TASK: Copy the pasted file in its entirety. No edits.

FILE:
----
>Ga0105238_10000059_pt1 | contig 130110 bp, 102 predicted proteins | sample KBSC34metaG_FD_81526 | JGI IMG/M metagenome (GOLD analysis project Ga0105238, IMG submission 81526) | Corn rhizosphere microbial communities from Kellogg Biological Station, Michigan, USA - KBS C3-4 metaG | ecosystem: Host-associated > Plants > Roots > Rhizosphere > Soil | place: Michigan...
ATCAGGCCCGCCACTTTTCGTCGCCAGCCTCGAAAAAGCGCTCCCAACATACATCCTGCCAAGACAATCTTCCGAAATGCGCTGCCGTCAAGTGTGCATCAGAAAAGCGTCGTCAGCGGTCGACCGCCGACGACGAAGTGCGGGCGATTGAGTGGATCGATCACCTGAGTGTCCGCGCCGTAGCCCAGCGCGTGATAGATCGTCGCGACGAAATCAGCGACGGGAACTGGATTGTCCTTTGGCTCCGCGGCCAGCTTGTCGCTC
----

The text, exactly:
>Ga0105238_10000059_pt1 | contig 130110 bp, 102 predicted proteins | sample KBSC34metaG_FD_81526 | JGI IMG/M metagenome (GOLD analysis project Ga0105238, IMG submission 81526) | Corn rhizosphere microbial communities from Kellogg Biological Station, Michigan, USA - KBS C3-4 metaG | ecosystem: Host-associated > Plants > Roots > Rhizosphere > Soil | place: Michigan...
ATCAGGCCCGCCACTTTTCGTCGCCAGCCTCGAAAAAGCGCTCCCAACATACATCCTGCCAAGACAATCTTCCGAAATGCGCTGCCGTCAAGTGTGCATCAGAAAAGCGTCGTCAGCGGTCGACCGCCGACGACGAAGTGCGGGCGATTGAGTGGATCGATCACCTGAGTGTCCGCGCCGTAGCCCAGCGCGTGATAGATCGTCGCGACGAAATCAGCGACGGGAACTGGATTGTCCTTTGGCTCCGCGGCCAGCTTGTCGCTC